Just the name of this place evokes thoughts of the exotic. The "queen of the tropics," the hibiscus is a beautifully delicate flower, a name that aptly applies to this newest sensation on Brookside.
Hibiscus Caribbean Bar & Grill is a small and cozy place specializing in West Indian and Caribbean style cuisine. Probably foreign to most Tulsa diners, this cuisine incorporates the native spices of this region, particularly the jerk spices, which according to owner Taylor LaTouche, has pepper as the dominant ingredient.(Scotch Bonnet--similar to the habanero--is the pepper so named because it resembles a Scotsman's bonnet.)
Taylor and her husband, Vincent, who is the head chef and co-owner, have shifted previous business interests with this venture.
"I owned a jewelry business," said Taylor, while her husband was in the medical business. "The idea of Hibiscus began because my husband is from Jamaica and he loves to cook," recalled Taylor. They wanted to create a restaurant to share their love of cooking with the community; "support the community and bring the community together," Taylor said.
Hibiscus Caribbean Bar & Grill is a comfy and cute place. Taylor runs the bar and front area while Vincent is busy in the kitchen doing what comes naturally to him. "He did not go to any culinary school," Taylor said, "but he did cook in the army and he has taken a few online courses to get the restaurant lingo. I think that being a chef is an innate talent; it's an art form."
The food and the drink menus are filled with artistically creative dishes. Appetizers include Jamaican patties, Ocho Rios wings, Kingston chicken strips and fried plantain--all no more than $8.99.
We began with the Jamaican patties ($4.99), which are pastry turnovers filled with the customer's choice of beef, chicken or vegetables. We had the beef version, which turned out quite satisfying. The flaky crust was light orange in color; finely ground beef was the stuffing and a honey Dijon-style mustard sauce was available for dipping. These meat pies were a good start to our dinner.
Soups and salads, sandwiches, "Off the Pan", veggie delights and entrees are featured selections. "Off the Pan", as Taylor explained, is an authentically ethnic cultural style of Caribbean barbecue. You use a tin garbage can, cut it in half, and fill it with charcoals, thus creating a barbecue to cook the meat.
The "Off the Pan" choices come with either rice and beans, fried plantains, French fries, steamed veggies or a side salad, for an additional $1.99. My friend ordered The Lil' Jerk ($9.99) from this menu section, which was a half chicken marinated in spicy jerk seasoning and fire grilled topped with special hibiscus sauce. (Other items from "Off the Pan" include larger sizes of the chicken--the Super Big Jerk, the Big Jerk--as well as That Jerks a Pig (two jerk marinated pork chops), Beefy Jerk (8 oz. sirloin marinated and jerk seasoned), Fishy Jerk (grilled and jerk seasoned Tilapia) and That Jerks a Shrimp (10 jumbo Gulf shrimp).)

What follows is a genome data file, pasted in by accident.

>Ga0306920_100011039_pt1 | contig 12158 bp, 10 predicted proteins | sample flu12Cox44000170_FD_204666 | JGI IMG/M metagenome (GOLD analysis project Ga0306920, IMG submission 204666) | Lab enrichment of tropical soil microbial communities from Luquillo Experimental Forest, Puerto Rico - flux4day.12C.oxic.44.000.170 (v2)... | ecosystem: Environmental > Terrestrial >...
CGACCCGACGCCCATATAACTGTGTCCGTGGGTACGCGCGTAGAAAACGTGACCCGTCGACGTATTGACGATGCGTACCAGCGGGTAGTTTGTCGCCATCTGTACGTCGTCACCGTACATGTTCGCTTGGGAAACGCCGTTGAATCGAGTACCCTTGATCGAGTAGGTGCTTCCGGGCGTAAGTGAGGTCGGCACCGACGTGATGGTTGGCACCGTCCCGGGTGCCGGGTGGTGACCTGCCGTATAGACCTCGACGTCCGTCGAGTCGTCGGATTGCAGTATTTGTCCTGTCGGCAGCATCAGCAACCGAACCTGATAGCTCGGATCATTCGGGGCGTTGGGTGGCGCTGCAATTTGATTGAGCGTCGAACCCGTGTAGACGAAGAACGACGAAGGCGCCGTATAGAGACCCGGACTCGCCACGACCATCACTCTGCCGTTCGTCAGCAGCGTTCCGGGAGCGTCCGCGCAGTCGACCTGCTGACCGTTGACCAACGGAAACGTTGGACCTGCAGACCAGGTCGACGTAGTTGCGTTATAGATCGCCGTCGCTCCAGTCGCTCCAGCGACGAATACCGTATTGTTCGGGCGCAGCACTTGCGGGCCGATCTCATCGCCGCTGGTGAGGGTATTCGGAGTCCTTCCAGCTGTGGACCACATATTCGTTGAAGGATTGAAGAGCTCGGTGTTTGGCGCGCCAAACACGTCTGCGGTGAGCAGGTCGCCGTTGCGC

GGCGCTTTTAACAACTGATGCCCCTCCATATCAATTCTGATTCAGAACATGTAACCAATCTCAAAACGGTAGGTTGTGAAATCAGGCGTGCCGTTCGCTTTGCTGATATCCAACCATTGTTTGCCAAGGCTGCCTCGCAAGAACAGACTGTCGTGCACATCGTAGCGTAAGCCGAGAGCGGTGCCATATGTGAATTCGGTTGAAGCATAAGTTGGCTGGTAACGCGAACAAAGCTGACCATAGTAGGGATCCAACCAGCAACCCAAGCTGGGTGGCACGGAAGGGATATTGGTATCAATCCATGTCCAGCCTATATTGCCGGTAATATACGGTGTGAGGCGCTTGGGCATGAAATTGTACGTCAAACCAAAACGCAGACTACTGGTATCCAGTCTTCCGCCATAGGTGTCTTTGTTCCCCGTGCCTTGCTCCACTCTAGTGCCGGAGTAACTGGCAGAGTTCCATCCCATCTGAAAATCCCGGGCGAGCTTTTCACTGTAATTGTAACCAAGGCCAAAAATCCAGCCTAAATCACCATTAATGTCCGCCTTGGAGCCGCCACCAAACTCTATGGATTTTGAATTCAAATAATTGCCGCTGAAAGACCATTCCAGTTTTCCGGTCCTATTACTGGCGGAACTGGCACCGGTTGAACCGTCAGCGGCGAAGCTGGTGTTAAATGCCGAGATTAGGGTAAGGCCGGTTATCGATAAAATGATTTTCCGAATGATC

We both found The Lil' Jerk a great tasting blend of spices with deeply grilled chicken. This one-quarter of chicken was very crispy, even charred on some parts, which was very tasty with the jerk spices. It was not too hot even though the Scotch Bonnet pepper is one of the hottest peppers in the world. This pepper has a sweet aroma and a unique flavor, different from its Habanero cousin. The beans and rice were tasty, but nothing too special; the veggie was another native item, Callaloo, a firm leafy vegetable that has the texture of wilted greens or kale.
I ordered the Caribbean curry shrimp ($12.99) which was a dish of 12 Gulf shrimp sautéed with tomatoes in authentic Jamaican curry spice and served with white rice. This was a stew-like dish with red and green bell peppers, tomatoes and onions, all softly sautéed. The blend of all ingredients was memorable. I ordered fried plantains with my dish; they were fried lightly and soft.
We also shared a cup of the Pepper Pot soup, which was served in a tall cup. This soup had a distinct flavor of rich broth (possibly a fish-based stock) and was filled with callaloo, carrots and yam, a firm, potato-like vegetable native to the Caribbean. It had a good, hot spiciness to it, but the heat was not unbearable.
Taylor prides herself on running the bar, and it is not just any ordinary bar. "We market ourselves as a rum bar, like what you would find in Jamaica. We serve a good variety of authentic rum." She also has special rum drinks of the day, a few favorites being Rum Punch, Sorrel and Ginger Beer (which is similar to a mojito, a tart drink of rum with a ginger mix). I ordered a Bahama Mama W&N ($9), a nice, stiff drink comprised of white rum, Appleton Dark Rum, Captain Morgan Rum, Malibu, and pineapple, lemon and cherry juices.
Depending on the evening, dining at Hibiscus Caribbean Bar & Grill can be more than just eating and drinking Jamaican style. The Wednesday my friend and I dined, it was Poetry and Open Mic night, starting around 8pm. Aspiring poets were invited to take center stage and present a poetry reading. My friend and I were extremely impressed with the quality of the rich words in the poetry spoken from the heart from each person. Also on this night, bottles of white wine were half price.
Music fills the air on other nights. Taylor said she plans to continue to offer varying things in the hopes of involving the community to be part of the activity, such as local artists' exhibits.
Hibiscus Caribbean Bar & Grill
3316 S. Peoria Ave.
Mon.-Thurs. 11am-3pm; 5pm-11pm
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